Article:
This Chicago-based group collects new and almost-new formal dresses and accessories and gives them at no charge to high school students in Chicago who can't pay for their own prom attire.
Known worldwide, The Salvation Army helped more than 33 million people in 2004. Of each dollar spent by this organization, 83 cents is used to furnish direct aid to people. Each donated item sold at The Salvation Army's thrift stores goes toward its adult addiction recovery programs.
Recycling old clothing helps you go green because…
- It cuts down on the amount of discarded clothing and textiles that end up in landfills each year.
Between 1996 and 2001, US consumers bought 73 percent more garments. The average consumer bought 48 new pieces of clothing in 2001. Rates of consumer discard, meanwhile, rose by 10 percent a year throughout the 1990s, according to Goodwill.
Donating to thrift stores helps to support the second-hand movement, where there are few, if any, environmental repercussions. New clothing, sustainable or not, always has some attached environmental impact. Consider the transport of bamboo fiber from China to a manufacturer in Canada, the lax environmental regulations in developing countries where many clothes are made, or the resources used in the cultivation and production of fibers.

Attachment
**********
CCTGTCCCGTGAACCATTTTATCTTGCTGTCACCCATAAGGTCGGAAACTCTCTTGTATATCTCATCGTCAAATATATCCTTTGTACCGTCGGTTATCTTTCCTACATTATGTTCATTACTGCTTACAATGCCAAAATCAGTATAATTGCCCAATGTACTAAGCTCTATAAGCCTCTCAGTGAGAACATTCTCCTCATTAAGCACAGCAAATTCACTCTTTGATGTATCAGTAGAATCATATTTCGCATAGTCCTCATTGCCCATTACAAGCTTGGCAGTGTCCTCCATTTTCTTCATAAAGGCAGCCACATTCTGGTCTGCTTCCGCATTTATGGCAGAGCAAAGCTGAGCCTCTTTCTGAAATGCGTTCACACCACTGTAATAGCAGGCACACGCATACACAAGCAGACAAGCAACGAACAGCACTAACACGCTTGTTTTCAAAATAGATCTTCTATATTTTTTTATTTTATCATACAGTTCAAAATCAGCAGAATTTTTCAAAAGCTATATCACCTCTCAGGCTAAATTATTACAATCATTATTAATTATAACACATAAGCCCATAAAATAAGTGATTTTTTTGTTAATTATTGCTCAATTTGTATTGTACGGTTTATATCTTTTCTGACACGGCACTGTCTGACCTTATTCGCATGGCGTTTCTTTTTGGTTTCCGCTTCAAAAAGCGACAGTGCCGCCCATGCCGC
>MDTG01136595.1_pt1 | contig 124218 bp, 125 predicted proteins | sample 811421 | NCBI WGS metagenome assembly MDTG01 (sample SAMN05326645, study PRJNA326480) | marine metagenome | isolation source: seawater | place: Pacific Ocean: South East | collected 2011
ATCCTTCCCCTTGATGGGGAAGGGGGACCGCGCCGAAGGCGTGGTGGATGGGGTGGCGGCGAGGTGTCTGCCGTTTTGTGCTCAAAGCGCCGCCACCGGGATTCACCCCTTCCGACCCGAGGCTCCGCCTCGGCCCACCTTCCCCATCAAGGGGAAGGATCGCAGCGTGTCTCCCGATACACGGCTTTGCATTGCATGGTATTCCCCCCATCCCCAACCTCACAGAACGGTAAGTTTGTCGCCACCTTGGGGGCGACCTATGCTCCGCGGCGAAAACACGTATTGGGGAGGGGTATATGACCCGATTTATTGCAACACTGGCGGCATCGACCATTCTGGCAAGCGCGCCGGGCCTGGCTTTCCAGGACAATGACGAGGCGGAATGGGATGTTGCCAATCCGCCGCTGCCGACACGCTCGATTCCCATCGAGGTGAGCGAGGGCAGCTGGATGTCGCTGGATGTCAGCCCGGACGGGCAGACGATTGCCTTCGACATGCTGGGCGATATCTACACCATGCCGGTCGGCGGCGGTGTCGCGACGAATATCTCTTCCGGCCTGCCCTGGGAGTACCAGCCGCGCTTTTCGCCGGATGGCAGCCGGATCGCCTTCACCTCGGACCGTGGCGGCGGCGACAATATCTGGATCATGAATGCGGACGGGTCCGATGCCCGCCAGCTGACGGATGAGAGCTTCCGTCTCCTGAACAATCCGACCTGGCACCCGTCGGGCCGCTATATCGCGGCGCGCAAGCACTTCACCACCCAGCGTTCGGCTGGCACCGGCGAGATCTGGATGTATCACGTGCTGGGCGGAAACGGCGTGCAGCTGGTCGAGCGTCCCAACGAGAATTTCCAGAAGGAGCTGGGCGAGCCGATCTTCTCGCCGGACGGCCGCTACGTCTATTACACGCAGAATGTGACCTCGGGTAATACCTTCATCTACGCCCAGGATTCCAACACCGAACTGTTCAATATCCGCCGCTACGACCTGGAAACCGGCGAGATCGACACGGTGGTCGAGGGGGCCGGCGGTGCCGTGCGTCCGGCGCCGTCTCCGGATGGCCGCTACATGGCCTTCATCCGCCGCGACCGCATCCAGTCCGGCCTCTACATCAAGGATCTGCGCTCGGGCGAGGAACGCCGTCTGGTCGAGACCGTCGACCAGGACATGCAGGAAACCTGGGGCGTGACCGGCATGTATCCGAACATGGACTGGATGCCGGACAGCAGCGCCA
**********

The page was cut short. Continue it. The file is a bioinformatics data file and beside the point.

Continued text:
Fiber cultivation and production
Synthetic clothes can be made of petroleum-based products like nylon or polyester, or wood-based fabrics like rayon and acetone. The search for and procurement of petroleum has had major detrimental impacts on the soil, ground water, surface water, and ecosystems of the US and around the world. Petroleum refineries release toxic, hazardous air pollutants, such as BTEX compounds, and criteria air pollutants, like sulfur dioxide. Wood-based synthetic clothes eat up a lot of water and chemicals during the extraction process. By choosing secondhand clothes, no additional resources, chemicals, or pollutants are required to manufacture what you wear.